You are correct. I wound up having to do all of the examples on kind of a binge, so I wouldn't be surprised if I messed something up somewhere. Longbows as generated by the codex would be 5p, Short/Long and have an r4 cost.taelor wrote:Very cool. One small question about how the longbow stats in the example bow chart was generated. We start with the default stats of (2p, short/medium, RLD: -, 2h, ambush d6, draw 1). We then take the war and long modifiers, which up DR to 4p, draw to 2, range to short/long and gives us the foot attribute. Next, we take the stiff modifier, which limits us to one shot per round and ups our ambush to 2d6, but also increases our DR by one. We should then have 5p, rather than the 4p listed in the chart. Or am I missing something.
Penny counting takes up way too much game time, in my experience. In practice, even games with more concrete currency systems tend to ignore the actual rules. When you have thousands of gold in a D&D game, you stop subtracting coppers to pay for meals at the Inn.Siggi wrote:The Wealth chapter was much anticipated by me, for this system had been mentioned a lot, but never appeared in the drafts until today.
The first impression is quite positive: the system seems neat and ingenious. Speaking for me, I almost always played games with non-abstract money systems. And, naturally, they always seemed right. Now after reading this chapter I realized that I'm quite fed up with counting my gold pieces (and that's exactly what I'm doing all the time these days in a medieval-ocean's-11-style-heist adventure that we're currently playing). I expect that after trying this system it would be extremely hard to go back to that wretched penny-counting.
Even playing D&D, you'd wind up with situations where there's an odd number of treasure or the like and if you've got particularly annoying players, the debate over who gets the last gem/gold piece is a pain. As it stands, I tend to find that the easiest way to deal with it as a GM is just to put one's hand on the scales a bit and give them rewards in easy multiples. Failing that, the "buy a bottle and drink it together" option still works. "An evening’s worth of cheap ale, beer, or wine or a single bottle of good wine or cheap liquor" is r1. Drink up!Siggi wrote:Here's my question, though. Say, the group of three characters has managed to get their hands on a small chest with money. They open it and the GM happily announces that inside they find 4 Coin. So... How do 3 people share 4 Coin?
I mean, in another system, they could've found 40 gold coins (and that also does not divide by 3). But then they can have 13 coins each and then use the last one to buy a bottle and drink it together. I'm typing this because I'm trying to answer this question myself, to figure out, how I would deal with such situations. Maybe the GM should round the number of coins gained up or down (and maybe he should do it before the characters discover the gold?)? Or maybe there may be a certain formula for dividing it. All and all, I'm quite sure that such situations would arise, and there should be a way to deal with it.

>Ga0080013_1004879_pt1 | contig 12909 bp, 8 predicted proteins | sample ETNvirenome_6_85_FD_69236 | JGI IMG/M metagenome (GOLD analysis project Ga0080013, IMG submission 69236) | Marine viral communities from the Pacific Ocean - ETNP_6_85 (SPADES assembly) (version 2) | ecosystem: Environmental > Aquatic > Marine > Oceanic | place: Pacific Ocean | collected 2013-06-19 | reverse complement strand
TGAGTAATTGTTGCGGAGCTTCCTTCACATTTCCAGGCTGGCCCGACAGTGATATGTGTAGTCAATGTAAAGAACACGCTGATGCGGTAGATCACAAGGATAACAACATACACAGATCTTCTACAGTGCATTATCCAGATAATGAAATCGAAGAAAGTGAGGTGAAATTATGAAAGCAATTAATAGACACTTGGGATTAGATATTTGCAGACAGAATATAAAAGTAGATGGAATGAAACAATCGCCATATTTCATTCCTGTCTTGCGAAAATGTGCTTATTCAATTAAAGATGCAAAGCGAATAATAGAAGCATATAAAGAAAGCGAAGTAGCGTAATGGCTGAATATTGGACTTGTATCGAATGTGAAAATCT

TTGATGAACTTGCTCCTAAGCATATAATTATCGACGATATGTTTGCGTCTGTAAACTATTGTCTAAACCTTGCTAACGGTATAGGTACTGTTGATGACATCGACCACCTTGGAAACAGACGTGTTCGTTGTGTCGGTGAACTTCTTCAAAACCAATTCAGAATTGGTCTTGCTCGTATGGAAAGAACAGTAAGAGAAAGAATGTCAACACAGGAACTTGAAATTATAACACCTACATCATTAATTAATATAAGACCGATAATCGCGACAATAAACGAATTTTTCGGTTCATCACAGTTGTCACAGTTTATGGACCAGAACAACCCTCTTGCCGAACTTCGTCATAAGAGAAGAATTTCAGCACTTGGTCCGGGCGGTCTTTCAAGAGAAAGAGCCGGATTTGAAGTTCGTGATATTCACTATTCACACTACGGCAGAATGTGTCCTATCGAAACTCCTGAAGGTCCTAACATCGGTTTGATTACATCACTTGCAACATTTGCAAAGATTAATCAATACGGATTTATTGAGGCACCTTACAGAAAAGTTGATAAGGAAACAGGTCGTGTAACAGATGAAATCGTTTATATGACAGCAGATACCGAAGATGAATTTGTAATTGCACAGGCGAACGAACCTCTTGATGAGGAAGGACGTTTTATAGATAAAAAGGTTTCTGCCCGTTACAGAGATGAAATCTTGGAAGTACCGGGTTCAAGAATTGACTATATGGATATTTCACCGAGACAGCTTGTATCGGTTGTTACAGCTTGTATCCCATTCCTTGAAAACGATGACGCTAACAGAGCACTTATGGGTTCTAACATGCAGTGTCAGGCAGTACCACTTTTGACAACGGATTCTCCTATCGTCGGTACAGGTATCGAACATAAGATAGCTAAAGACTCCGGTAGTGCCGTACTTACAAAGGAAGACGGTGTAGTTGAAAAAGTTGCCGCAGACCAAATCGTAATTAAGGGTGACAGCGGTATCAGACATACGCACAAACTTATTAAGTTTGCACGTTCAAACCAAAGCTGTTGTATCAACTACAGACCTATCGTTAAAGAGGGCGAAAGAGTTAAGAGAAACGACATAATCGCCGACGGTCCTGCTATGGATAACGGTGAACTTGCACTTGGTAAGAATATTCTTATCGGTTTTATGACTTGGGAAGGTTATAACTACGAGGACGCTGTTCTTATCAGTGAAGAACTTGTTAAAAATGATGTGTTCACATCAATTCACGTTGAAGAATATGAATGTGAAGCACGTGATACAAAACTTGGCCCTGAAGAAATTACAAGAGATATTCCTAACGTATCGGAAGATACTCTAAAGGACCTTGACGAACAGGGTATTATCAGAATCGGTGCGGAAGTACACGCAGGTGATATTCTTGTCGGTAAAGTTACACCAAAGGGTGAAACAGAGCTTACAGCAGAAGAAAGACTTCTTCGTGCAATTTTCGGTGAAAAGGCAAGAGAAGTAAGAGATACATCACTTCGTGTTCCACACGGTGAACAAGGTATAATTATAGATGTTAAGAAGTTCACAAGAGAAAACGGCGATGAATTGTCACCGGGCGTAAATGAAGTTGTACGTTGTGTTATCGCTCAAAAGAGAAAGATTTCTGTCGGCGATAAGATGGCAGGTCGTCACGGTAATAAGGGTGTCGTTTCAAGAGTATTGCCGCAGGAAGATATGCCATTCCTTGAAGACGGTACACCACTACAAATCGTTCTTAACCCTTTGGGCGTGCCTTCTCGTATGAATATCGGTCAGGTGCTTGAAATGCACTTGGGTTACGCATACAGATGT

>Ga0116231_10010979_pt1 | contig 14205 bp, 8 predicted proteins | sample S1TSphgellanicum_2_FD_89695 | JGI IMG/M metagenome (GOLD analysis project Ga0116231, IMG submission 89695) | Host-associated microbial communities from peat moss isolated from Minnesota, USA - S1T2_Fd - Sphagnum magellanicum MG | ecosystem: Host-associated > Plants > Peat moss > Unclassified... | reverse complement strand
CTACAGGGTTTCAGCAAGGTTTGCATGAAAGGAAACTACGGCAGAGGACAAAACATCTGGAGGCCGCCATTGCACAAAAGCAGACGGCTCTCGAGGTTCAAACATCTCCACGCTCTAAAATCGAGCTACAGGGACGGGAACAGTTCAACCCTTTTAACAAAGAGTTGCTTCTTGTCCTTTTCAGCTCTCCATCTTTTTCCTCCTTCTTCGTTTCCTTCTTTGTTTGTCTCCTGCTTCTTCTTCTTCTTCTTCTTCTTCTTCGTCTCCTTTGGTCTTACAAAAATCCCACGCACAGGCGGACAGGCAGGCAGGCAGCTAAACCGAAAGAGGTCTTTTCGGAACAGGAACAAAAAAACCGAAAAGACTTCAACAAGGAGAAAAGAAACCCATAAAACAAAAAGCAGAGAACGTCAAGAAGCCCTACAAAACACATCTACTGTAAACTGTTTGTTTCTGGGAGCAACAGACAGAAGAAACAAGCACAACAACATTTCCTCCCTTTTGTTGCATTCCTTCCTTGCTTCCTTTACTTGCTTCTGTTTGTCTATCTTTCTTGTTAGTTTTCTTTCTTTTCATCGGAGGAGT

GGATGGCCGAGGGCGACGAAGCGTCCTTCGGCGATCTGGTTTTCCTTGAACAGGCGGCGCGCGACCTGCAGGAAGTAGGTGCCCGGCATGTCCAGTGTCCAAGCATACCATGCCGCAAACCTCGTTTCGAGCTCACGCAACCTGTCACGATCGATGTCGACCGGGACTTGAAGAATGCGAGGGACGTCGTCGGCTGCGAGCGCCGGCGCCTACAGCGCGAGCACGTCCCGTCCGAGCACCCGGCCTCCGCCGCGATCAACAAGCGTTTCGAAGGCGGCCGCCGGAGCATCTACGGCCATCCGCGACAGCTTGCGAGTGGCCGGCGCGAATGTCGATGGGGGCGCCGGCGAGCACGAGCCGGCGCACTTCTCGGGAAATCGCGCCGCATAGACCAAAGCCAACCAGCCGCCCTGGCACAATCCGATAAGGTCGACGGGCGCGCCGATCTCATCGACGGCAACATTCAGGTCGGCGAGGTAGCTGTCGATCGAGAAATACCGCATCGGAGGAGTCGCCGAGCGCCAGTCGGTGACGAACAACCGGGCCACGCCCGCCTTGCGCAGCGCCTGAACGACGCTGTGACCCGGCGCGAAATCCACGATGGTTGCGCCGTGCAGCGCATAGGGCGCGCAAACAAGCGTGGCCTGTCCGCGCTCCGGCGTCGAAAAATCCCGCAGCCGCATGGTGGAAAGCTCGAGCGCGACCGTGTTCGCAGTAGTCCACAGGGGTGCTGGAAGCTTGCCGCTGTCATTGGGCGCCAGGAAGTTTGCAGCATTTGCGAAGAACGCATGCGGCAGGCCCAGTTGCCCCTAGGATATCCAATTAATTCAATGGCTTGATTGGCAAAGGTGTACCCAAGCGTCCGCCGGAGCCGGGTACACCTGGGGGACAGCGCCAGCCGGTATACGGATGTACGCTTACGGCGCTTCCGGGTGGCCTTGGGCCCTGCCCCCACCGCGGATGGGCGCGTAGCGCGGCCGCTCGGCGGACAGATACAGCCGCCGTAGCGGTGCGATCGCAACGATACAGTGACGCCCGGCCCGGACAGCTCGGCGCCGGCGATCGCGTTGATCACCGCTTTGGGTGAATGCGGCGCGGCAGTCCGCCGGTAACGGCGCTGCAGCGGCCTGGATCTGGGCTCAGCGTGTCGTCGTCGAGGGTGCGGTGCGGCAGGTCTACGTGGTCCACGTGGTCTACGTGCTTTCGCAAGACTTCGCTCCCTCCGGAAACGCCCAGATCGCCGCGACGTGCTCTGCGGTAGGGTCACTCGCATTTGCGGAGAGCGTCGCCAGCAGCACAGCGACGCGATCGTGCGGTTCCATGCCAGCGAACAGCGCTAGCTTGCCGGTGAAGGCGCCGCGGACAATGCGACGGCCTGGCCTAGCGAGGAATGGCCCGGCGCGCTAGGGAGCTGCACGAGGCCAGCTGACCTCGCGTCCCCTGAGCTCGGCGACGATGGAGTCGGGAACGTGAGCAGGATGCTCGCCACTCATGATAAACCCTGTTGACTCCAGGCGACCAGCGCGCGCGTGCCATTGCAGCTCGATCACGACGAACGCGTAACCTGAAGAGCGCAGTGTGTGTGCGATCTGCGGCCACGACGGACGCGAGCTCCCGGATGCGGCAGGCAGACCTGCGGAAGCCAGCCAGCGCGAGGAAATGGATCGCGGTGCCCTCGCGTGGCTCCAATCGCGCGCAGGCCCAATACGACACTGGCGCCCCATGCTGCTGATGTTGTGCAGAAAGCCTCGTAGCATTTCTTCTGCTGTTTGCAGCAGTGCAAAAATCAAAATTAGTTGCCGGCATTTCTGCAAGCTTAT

This is intentional. If you have Assets 3, you need 4 coin to increase it anyway and the req is cumulative. So you'd need 4 successes on 3 dice. You could do it over multiple maintenance cycles, but that's a slow way to get money. On the other hand, it also represents that a character who has a ton of money has the ability to make investments and the like which accumulate over time without us needing to make a whole "investing in businesses" subsystem.Siggi wrote:Another controversy is about getting Coin from Assets and vice versa. For example, I have 3 Assets and and 3 Coin. I want to increase my Assets, but I need two more Coin to do that. It appears from the rules that I can produce 2 Coin from my Assets (by making a test), and then use the resulting 5 Coin to raise my Assets. Is it designed this way intentionally, or is it, maybe, a backdoor or something?..
In practice, though, for any kind of meaningful purchase, players tend to drop a coin or two whenever they have it just to make sure they get the thing they wanted.
Plus, we got the chance to include a lot of stuff that games normally don't which I think is pretty neat. Worst case scenario, you're inconvenienced by a few extra pages to turn or an extra couple seconds of mouse-clicking. The sections are even bookmarked for you in the pdf.Siggi wrote:UPDI disagree here. Tables are cool, we do need them. Shopping is the most fun in this games, or am I missing something?..myanbar wrote:I found these pages and pages of costs to be mind-numbingly boring. Do you really need 7 pages of lists? I'm talking about the costs of goods and things, pg 77 to 84. Surely it'd be better to pare it down to a page of guidelines instead.
The alternate option might be to move those to an appendix, but then you have the awkward thing where all of the weapons and armor stuff is in one section and everything else is at the end of the book.